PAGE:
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Sunday, October 11, 2015

Worship Leaders

I'm sure you've heard the term, "worship leader". That would be the guy (or girl) who stands in front of the church on Sunday (or Saturday or ...) and leads us in worship, right? Oh, but they're much more than that. They take us into the presence of God. They mold our feelings to make us feel warmly toward God (which some equate with "love God"). Now, of course, these worship leaders vary in approach. Some think that a bunch of 7-11's (the same 7 words sung 11 times) do the best job, and others want to use "loud clashing cymbals" and "joyful noise" to get you stirred up. But they have the same goal in mind. To get you to feel right toward God. But I wonder ...

Why is it that in growing numbers the "worship leader" is the best musician we can find? Not a theologian. Not a pastor. A musical talent. Why? It makes me wonder if we know what worship is.

Worship is not a cool, well-executed concert by a hot band singing "Christian lyrics". Or, at least, somewhat "Christian lyrics". It is not a warm feeling toward God. Worship is not even that musical portion of the church service that is led by "worship leaders". What is worship? Worship is the response of the believer to what God says and is. It is the response of the whole believer -- body, soul, spirit ... mind, will, emotions. Thus, self-sacrifice is "your reasonable service of worship" (Rom 12:1). And worship includes all facets of your being to all facets of God's being. Thus, worship apart from God's Word is severely anemic ... since what God says is a key component of why we worship. Worship -- "assigning worth-ship" -- of God is only possible through Christ (Rev 5:9-10). It is our response to God. We "lift Him up", not making Him higher, but making sure everyone can see the glory we've seen. Worship's fundamental purpose is the same fundamental purpose that all of life should have -- to glorify God. (This should put a serious crimp in the "performance" aspect of what passes these days for "worship services" in many churches. It is to glorify God, not your really impressive singing and playing skills.) Worship is about God at the center, not about us.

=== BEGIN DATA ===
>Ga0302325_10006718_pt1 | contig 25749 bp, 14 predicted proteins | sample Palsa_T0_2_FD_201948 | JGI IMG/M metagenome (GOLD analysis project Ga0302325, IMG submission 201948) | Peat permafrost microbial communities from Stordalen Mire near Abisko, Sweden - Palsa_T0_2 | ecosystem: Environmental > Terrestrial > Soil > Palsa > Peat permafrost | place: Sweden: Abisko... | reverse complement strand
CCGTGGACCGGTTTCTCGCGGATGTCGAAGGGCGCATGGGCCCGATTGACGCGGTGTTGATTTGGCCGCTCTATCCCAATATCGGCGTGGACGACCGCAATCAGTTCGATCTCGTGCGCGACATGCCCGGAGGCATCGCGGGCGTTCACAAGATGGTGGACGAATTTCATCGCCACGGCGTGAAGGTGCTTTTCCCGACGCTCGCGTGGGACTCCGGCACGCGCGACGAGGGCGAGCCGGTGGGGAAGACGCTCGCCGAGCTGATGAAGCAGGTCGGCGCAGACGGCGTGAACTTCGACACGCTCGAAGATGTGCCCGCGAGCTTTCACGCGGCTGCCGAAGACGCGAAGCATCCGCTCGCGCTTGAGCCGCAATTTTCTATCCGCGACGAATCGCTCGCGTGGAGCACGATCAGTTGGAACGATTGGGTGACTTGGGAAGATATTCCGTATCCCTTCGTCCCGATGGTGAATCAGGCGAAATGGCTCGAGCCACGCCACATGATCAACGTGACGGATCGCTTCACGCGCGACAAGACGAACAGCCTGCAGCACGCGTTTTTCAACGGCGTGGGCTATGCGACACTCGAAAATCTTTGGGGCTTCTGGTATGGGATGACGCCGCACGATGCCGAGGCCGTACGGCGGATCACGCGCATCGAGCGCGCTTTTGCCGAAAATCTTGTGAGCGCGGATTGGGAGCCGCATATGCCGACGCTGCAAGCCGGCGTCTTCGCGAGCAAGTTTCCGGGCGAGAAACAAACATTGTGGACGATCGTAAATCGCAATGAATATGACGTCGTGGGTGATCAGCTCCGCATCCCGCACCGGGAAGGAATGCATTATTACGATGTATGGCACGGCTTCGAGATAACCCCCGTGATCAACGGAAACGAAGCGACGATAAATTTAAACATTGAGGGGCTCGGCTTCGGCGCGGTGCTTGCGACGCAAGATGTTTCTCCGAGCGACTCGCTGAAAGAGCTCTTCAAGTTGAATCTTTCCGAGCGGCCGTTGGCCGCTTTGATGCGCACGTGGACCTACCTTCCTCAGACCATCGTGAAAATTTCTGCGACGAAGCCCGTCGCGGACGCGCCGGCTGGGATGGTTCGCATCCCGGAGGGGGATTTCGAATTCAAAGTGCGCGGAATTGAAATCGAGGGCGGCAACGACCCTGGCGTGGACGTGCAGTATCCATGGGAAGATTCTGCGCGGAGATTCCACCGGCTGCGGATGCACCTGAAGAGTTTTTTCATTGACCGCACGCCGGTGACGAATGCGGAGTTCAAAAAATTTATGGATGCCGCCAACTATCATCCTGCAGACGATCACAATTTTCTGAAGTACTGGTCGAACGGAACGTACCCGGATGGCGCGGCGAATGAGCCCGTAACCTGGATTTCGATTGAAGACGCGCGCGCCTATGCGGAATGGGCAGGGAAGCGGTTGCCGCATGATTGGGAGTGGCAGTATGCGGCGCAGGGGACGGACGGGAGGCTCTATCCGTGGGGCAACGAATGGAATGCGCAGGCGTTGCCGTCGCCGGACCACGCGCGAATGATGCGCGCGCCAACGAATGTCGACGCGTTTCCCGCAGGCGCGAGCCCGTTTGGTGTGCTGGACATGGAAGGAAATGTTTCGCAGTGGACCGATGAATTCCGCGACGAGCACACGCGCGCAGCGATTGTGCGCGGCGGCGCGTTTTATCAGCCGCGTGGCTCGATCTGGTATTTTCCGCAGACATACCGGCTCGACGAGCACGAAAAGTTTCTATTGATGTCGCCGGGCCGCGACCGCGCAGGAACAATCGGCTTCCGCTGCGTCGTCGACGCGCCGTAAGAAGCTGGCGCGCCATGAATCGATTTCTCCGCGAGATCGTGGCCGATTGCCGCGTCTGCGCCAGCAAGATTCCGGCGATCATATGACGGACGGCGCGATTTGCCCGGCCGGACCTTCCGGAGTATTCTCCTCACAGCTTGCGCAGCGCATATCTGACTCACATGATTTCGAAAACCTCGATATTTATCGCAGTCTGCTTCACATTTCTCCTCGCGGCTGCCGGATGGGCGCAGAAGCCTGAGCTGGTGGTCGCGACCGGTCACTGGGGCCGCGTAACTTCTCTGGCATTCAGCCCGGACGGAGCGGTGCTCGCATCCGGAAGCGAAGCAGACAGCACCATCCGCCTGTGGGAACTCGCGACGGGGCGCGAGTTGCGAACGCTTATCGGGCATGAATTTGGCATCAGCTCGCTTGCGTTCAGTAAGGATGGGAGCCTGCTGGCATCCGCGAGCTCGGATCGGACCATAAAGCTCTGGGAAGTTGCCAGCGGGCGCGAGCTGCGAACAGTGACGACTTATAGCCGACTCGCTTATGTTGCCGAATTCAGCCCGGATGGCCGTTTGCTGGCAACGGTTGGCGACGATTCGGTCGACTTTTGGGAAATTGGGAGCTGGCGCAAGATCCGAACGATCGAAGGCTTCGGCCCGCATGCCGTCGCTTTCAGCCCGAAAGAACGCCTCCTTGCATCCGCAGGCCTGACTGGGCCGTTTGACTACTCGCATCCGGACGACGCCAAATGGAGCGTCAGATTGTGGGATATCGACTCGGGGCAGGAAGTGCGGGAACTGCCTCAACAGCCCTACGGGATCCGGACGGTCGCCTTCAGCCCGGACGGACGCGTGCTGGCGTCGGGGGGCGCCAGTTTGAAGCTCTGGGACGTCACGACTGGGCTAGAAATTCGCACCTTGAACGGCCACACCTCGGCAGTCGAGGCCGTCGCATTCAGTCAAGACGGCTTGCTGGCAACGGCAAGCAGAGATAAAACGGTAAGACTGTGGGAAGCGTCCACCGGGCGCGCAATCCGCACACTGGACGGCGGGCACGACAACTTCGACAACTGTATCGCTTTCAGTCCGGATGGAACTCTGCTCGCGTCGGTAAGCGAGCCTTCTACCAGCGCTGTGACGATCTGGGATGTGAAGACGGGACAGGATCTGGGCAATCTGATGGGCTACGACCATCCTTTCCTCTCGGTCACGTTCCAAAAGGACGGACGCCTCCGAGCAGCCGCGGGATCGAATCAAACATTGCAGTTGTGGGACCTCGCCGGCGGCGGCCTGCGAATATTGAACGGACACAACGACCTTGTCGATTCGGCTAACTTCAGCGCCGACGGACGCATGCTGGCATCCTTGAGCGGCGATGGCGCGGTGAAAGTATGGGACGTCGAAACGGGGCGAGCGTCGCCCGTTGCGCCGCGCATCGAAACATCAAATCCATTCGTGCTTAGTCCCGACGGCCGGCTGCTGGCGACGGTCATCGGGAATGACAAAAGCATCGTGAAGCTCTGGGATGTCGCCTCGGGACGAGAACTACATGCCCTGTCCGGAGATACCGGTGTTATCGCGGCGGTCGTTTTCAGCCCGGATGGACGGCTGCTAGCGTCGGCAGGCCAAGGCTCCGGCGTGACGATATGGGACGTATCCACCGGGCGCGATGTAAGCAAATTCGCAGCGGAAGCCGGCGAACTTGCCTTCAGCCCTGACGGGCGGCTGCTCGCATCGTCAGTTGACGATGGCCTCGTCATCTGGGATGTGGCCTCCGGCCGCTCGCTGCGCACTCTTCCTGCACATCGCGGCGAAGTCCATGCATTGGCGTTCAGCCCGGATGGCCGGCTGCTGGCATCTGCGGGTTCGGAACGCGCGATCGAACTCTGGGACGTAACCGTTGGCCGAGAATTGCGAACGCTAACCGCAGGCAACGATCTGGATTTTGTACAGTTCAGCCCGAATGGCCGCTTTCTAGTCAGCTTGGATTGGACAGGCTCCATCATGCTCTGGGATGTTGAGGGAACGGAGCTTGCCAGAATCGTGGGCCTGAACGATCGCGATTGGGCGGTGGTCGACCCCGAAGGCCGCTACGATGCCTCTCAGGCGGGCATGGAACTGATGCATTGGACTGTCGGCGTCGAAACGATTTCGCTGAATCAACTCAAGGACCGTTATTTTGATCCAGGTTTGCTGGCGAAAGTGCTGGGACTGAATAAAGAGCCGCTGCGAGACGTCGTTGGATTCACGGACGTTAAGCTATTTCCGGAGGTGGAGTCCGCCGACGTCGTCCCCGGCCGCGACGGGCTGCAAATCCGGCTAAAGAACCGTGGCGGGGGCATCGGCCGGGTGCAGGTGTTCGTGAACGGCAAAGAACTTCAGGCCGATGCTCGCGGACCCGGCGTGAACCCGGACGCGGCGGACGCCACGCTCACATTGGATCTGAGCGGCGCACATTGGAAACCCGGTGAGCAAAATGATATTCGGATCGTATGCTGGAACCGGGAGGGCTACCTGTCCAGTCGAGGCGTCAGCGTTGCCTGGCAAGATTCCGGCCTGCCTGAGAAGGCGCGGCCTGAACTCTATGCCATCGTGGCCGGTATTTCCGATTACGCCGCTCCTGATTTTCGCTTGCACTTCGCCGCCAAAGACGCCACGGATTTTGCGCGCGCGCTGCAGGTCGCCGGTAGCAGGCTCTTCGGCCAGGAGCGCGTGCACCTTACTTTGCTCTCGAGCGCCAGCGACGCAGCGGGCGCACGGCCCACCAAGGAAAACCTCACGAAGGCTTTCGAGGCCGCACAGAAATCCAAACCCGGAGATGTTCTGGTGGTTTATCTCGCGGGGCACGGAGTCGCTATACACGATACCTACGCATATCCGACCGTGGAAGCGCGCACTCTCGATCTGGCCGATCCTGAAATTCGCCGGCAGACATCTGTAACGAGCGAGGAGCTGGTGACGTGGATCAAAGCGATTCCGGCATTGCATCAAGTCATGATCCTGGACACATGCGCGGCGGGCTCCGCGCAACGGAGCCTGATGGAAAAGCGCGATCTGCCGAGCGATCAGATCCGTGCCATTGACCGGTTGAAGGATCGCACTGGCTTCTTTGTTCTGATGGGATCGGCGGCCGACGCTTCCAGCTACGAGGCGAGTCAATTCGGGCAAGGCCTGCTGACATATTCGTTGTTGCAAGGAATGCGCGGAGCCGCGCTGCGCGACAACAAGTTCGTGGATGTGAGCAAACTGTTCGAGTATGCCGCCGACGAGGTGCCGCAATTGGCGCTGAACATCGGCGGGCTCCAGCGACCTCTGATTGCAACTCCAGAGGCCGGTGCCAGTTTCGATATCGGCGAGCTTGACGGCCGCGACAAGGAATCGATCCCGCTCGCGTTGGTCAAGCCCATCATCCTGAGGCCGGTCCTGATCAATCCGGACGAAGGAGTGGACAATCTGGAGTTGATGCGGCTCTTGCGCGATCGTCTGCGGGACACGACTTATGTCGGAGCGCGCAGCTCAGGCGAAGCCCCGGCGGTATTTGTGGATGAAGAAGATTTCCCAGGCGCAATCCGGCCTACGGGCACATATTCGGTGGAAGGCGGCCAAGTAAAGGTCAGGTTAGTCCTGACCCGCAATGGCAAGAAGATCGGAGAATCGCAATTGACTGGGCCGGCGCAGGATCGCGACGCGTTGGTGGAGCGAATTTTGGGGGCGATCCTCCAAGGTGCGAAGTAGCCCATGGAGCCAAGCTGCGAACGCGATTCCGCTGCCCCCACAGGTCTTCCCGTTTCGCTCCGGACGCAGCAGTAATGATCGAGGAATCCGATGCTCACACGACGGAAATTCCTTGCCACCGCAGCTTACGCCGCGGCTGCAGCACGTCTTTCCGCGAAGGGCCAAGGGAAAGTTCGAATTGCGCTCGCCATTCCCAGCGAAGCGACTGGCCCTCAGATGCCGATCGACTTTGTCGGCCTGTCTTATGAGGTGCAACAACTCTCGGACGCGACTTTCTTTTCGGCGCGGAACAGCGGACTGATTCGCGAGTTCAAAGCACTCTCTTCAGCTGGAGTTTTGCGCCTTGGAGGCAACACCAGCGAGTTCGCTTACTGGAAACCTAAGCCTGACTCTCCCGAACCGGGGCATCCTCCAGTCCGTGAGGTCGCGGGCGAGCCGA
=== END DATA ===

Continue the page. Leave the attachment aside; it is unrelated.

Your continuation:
"So, you're saying that music has nothing to do with worship?" I can hear some ask, and the question might be from either side of the aisle. Some don't want that raucous racket in their church and others are arguing that style doesn't matter. I would have to disagree ... with both. I'm not saying music doesn't matter. I'm saying the opposite -- everything matters. Worship isn't what happens before the pastor preaches. In fact, worship without the preaching is incomplete worship. We know the preacher will need the Holy Spirit to guide his preaching, but the Holy Spirit will also need to guide the music ... and the offering and the announcements and ... everything. Worship is not about performance, but it is offering my best to God for His glory.

Worship is fundamentally our response to God. That is, we're at the bottom; He's at the top. Questions like "Does this glorify God?" and "Does this focus us on Him?" are key ... in all of worship (which we now realize is not the singing portion of a church service). Second to these types of question with God in clear focus are the "Does this focus others on God?" Not "Look at me! I'm a singer!" No, it's pastors and teachers and worship leaders and each and every member of the congregation pointing heads and hearts toward God. And it only starts on Sunday. It's an all-week affair. At least, real worship is.


Bob said...

i remember a friend of mine once said that true worship is a sacrificed life.
when we work do we worship God?, when we love others, are we worshiping god? when we trust God in the midst of trials, are we worshiping God? when we are being good husbands and wives, are we Worshiping God? the whole worship leader stuff today is just more theater and entertainment. God is worshiped thru our lives when we totally depend upon Him for all things. thank you Jesus.

Craig said...

(Disclaimer, I play guitar at a couple of different churches leading worship)